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The annual National Cherry Blossom Festival, America’s greatest springtime celebration, is set for March 20 to April 13 just across the Potomac River from Arlington in Washington, D.C.
The three-week cultural festival, held at multiple venues across the capital, attracts more than 1.5 million visitors. Coming from around the world, these guests take part in events honoring American and Japanese cultures, recalling Tokyo’s gift of the trees to the city of Washington, D.C. in 1912.
This year’s festivities include:
Haven’t booked your hotel yet? Here in Arlington, travelers can stay just minutes from festival activities while enjoying hotel rates that average 20 percent less than those in downtown Washington, D.C.
It definitely can get crowded around the Jefferson Memorial and Tidal Basin in D.C., the most well-known area for viewing the capital’s cherry blossoms. Staying in Arlington, you can easily venture back and forth from festival events, and even catch glimpses of the Tidal Basin from sites like Gravelly Point.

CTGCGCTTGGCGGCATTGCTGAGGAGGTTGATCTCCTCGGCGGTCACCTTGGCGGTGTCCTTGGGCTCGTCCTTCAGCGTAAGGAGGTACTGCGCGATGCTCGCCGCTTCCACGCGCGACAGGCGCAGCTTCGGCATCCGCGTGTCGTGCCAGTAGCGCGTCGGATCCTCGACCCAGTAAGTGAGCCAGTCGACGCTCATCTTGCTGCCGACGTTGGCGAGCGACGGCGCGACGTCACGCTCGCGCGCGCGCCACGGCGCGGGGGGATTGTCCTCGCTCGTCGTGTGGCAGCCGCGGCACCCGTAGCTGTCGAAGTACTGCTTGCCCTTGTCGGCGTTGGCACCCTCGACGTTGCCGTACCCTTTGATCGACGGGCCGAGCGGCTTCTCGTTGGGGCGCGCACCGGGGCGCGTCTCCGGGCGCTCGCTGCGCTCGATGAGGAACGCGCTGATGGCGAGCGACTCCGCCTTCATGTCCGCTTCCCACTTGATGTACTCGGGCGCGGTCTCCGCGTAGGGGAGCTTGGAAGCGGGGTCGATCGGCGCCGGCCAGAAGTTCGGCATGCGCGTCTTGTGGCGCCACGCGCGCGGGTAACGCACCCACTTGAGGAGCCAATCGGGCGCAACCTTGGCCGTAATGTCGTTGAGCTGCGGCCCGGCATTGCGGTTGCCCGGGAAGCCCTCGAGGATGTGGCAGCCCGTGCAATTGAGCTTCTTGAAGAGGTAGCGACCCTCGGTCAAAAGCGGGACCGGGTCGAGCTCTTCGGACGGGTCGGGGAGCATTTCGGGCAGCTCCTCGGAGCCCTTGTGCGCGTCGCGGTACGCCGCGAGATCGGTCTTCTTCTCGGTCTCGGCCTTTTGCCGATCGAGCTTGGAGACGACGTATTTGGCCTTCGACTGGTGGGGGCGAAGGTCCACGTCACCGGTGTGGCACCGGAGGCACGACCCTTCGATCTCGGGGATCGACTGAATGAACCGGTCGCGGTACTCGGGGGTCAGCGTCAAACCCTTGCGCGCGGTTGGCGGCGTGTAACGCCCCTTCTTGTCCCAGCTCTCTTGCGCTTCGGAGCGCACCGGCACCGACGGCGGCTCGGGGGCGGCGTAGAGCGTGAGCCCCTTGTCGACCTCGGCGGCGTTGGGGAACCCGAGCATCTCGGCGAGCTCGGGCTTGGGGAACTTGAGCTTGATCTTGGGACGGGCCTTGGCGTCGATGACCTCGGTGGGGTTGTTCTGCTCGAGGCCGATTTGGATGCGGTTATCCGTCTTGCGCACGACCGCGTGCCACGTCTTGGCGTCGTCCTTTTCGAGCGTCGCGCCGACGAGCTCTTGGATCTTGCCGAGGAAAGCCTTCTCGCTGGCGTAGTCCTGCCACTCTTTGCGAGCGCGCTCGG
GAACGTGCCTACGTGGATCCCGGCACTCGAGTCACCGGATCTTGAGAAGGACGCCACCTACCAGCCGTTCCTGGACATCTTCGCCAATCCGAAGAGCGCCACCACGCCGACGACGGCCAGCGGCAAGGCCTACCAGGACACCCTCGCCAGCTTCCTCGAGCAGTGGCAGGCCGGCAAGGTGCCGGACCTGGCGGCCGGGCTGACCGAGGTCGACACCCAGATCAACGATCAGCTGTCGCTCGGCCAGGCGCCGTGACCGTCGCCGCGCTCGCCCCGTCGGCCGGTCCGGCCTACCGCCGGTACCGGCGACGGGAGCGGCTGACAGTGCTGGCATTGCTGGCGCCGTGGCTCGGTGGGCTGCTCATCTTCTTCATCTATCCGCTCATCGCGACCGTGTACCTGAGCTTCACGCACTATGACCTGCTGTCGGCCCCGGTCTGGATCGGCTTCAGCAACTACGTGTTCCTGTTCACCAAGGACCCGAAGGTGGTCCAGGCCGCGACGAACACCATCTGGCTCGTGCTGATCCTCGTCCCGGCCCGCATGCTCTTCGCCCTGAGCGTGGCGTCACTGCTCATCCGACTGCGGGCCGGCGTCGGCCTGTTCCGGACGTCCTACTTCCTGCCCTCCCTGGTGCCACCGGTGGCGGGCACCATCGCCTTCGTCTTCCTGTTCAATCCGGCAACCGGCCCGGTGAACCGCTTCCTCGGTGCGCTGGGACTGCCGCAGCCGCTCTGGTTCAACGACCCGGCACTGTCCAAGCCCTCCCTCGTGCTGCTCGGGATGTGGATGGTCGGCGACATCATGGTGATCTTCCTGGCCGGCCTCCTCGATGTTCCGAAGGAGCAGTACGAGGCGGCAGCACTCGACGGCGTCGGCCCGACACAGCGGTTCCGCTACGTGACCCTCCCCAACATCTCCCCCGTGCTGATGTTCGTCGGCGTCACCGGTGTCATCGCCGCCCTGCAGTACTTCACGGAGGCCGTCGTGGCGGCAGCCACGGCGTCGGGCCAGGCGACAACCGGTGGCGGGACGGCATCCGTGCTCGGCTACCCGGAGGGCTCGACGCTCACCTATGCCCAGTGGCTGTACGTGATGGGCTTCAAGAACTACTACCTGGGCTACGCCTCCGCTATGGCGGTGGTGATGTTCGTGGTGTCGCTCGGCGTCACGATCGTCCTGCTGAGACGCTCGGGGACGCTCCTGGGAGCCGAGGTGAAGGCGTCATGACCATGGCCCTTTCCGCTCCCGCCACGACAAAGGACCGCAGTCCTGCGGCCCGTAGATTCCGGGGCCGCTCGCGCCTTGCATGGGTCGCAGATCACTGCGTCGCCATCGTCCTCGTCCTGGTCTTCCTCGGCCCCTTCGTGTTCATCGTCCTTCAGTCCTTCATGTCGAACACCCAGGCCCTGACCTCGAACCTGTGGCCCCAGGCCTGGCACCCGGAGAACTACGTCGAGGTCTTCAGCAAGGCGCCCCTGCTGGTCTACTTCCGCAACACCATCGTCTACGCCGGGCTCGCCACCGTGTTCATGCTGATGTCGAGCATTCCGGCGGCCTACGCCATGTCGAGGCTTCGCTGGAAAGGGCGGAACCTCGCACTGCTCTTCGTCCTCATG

Yes, you can enjoy all the fun of being amidst the lovely puffs of white and pink giving the area its unforgettable look without the crowds: Stroll or bike along the Arlington and Alexandria banks of the Potomac River on the Mount Vernon Trail, view blooming trees and even catch a glimpse of those famous cherry blossoms across the river.
Better yet – explore Arlington outdoors by connecting to the “Arlington Loop,” a trail route created by Bike Arlington that provides a map connecting four regional trails. If you need a bicycle, stop by any of the 92 Capital BikeShare stations found throughout Arlington and purchase a day pass. Another opportunity for some outdoor adventure is exploring deep in the woods of Potomac Overlook Regional Park, with 70 acres of woods, trails and educational gardens. For the off-the-beaten-path view of the cherry blossom trees, head to Arlington National Cemetery.
Peak bloom happens on average on April 4 and can last up to two weeks depending on weather.
The National Park Service’s Bloom Watch tracks how the buds are doing on the way to bloom, and they are blooming earlier and earlier each year due to climate change, according to the National Park Service and research by the Smithsonian Institution.
Author: Kathleen Murphy